Album Title: 
Supremo Die
Release Date: 
Monday, January 28, 2013
Review Type: 

Flamen are a young outlet by Italian instrumentalist Bartlett Green, whom you might know from his co-operation with Warnungstraum especially. Bartlett wrote some material which he would record professionally, and since he was looking for a ‘singer’ that would vocally fit to his ideas, he contacted Aryan Art’s Alexander Ivanov. Alexander once co-operated with Warnungstraum, and both of them wanted to continue their mutual goal: presenting honest nineties-sounding Pagan Black Metal, the true stuff. FYI: in mean time Bartlett contributed with Aryan Art as well (on January 18th 2016 I uploaded a review for Aryan Art’s latest album Хармония - Вечност Вселена, which included the assistance of Bartlett).

Supremo Die is the first (mini) album under the Flamen-banner (and as we speak, it’s still the only one as well), consisting of two lengthy compositions, and an in- and outro. It was released on CD, on cassette and on vinyl, and the artwork that accompanies the album is a fantastic expression of Martial Art!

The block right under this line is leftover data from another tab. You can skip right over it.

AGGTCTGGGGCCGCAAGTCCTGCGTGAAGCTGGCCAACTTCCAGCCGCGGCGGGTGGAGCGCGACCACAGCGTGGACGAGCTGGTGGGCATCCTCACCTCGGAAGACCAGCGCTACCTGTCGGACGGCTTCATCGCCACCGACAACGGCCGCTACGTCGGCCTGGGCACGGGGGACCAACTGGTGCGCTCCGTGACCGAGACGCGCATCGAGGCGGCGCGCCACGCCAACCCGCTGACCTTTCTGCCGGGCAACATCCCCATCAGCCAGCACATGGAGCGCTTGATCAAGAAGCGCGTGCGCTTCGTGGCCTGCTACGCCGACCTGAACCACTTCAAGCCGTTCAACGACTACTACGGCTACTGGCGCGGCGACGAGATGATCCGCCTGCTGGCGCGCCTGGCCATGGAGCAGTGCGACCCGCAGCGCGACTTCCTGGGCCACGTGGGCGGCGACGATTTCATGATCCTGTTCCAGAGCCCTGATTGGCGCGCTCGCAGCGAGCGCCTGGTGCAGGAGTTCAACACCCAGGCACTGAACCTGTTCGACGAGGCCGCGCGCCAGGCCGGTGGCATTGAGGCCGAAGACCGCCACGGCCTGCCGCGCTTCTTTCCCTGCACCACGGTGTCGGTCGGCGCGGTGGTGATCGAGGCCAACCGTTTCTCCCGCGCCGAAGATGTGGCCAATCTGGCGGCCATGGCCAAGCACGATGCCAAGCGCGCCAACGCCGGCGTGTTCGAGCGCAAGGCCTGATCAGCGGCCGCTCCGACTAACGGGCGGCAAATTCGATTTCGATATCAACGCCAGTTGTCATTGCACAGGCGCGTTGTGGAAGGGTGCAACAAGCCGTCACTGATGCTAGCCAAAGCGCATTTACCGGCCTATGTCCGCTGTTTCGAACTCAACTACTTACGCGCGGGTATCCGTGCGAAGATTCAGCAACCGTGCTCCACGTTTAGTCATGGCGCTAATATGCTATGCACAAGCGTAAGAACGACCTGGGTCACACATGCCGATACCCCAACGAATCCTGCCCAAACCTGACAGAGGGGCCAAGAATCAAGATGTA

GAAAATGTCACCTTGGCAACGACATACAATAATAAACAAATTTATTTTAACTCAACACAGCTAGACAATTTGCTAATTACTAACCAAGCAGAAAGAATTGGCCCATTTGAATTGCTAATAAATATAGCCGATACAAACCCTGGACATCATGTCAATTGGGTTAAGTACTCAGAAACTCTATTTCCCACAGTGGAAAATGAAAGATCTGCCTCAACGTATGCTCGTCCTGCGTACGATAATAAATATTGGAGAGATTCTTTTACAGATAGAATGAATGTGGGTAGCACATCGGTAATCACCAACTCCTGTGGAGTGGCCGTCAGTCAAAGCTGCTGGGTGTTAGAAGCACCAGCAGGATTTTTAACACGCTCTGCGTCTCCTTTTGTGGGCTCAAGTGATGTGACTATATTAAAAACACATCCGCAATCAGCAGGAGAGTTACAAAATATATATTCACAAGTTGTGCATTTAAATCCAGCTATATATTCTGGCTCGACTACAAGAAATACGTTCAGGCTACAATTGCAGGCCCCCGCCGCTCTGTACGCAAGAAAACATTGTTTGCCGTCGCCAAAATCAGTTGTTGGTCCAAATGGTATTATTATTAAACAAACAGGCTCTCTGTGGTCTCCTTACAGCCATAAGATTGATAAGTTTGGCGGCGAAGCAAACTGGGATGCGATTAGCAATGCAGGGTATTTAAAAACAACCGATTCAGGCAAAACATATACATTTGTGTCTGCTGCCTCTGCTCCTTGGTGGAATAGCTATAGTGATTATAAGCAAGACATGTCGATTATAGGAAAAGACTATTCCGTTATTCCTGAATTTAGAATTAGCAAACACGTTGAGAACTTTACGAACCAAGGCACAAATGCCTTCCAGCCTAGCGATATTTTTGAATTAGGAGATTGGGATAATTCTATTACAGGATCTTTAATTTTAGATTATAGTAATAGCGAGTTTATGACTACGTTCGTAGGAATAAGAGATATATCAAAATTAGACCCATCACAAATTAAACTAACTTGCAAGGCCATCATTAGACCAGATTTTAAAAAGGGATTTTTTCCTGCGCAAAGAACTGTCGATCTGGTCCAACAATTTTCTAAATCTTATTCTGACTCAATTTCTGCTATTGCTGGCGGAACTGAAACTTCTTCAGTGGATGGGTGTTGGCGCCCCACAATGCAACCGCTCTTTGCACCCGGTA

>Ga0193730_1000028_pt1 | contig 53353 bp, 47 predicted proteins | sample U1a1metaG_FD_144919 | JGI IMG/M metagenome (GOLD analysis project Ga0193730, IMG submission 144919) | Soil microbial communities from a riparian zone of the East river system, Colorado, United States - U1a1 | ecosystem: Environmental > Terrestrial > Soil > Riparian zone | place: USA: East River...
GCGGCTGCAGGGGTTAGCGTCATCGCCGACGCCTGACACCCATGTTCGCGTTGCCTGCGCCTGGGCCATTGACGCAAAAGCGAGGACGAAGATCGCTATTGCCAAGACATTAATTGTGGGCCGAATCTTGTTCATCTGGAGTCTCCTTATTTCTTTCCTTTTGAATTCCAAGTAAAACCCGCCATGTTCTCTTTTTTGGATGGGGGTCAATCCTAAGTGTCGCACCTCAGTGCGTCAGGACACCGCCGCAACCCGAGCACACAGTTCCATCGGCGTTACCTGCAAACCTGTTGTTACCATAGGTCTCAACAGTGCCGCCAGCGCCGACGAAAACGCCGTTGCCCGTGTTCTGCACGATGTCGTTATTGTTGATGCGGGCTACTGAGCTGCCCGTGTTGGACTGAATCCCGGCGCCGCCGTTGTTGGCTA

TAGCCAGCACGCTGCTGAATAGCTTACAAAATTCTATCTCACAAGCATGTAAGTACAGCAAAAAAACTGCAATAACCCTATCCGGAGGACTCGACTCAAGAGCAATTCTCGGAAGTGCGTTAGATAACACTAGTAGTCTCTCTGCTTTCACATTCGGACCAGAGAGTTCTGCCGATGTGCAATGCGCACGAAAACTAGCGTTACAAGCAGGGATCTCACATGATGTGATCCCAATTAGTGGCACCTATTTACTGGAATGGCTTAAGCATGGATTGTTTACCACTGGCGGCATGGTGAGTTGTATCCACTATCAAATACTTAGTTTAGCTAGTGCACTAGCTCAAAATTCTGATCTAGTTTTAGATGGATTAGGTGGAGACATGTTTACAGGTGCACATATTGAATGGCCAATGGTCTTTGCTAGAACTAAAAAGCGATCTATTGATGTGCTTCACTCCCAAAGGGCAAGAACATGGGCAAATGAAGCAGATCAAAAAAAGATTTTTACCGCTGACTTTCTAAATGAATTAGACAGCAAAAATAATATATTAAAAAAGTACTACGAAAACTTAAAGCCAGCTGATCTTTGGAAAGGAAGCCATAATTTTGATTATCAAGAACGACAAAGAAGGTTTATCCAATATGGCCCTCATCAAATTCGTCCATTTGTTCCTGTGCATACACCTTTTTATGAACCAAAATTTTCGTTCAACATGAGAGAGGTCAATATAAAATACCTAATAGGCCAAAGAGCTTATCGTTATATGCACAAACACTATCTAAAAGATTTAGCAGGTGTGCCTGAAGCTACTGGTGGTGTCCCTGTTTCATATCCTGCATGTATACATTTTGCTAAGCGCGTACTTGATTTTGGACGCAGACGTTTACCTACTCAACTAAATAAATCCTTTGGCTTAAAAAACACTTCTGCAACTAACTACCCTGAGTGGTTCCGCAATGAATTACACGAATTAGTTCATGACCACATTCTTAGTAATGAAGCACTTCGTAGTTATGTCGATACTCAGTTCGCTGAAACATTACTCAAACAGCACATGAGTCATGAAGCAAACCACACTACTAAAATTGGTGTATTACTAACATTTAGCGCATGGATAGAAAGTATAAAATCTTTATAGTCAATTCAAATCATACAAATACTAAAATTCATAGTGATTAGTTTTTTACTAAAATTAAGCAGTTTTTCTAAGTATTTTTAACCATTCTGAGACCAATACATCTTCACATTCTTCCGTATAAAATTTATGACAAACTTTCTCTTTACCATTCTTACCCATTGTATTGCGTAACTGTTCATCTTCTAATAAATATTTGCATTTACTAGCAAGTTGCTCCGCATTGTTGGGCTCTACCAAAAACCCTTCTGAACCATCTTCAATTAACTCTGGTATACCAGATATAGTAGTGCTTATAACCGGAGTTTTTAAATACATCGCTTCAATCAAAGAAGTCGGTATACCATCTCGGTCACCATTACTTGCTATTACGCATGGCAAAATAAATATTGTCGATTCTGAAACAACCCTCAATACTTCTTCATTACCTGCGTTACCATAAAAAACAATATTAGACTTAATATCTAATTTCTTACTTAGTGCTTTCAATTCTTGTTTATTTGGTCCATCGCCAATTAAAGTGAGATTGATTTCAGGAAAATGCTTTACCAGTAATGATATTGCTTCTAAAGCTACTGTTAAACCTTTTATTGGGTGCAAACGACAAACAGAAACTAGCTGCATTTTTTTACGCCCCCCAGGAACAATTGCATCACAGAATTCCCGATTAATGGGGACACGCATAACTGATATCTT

The intro Sic Volvere Parcas is like a majestic martial symphony, full of bombast, expressing a post-apocalyptic spirit, and I do not think anyone would blame me for referring to Puissance or Arditi. Next comes the title track, and pretty soon the difference with Warnungstraum shows its (ugly and scarred) face: here welcome the dark manifestation of humanity’s richness (going for different definitions of it!) and the expressive, almost exclusive adoration of projects such as Graveland. Epic melodies, emotions of pride and melancholy, floating keyboards, high-tremolo-oriented riffs, quite a lot refers to Rob Darken’s main outfit. And you know, it isn’t but a personal opinion, and maybe I am not supposed to mention this, but this song might be the best thing Graveland could have done lately! Seriously, this piece is a fabulous Pagan hymn with so many levels that copulate with the definition ‘supreme’! there is so much variation in sound, performance and play, but the presentation is truly high-levelled; just take the acoustic intermezzo, for example, or the magisterial synth lines during the first half of this hymn… In essence, Rex Occultus continues the very same path, although I think that it sounds more Nordic in execution and atmosphere. Graveland might still be ‘present’ somewhere, but here Flamen do create a secret (sacred?) niche in between the heathen pride of Graveland and the likes (Berserk, Venedae, you know…) and the Viking-inspired persuasion (including the melancholic ‘heart’ that beats when you deeply go into the listening experience; and why should you not anyway) à la very early Enslaved, Satyricon, Massemord or Kampfar. Finally we have to deal with the outro Viae Solitariae, which is, unfortunately, not much but a simplistic acoustic interlude that does not deserve more attention.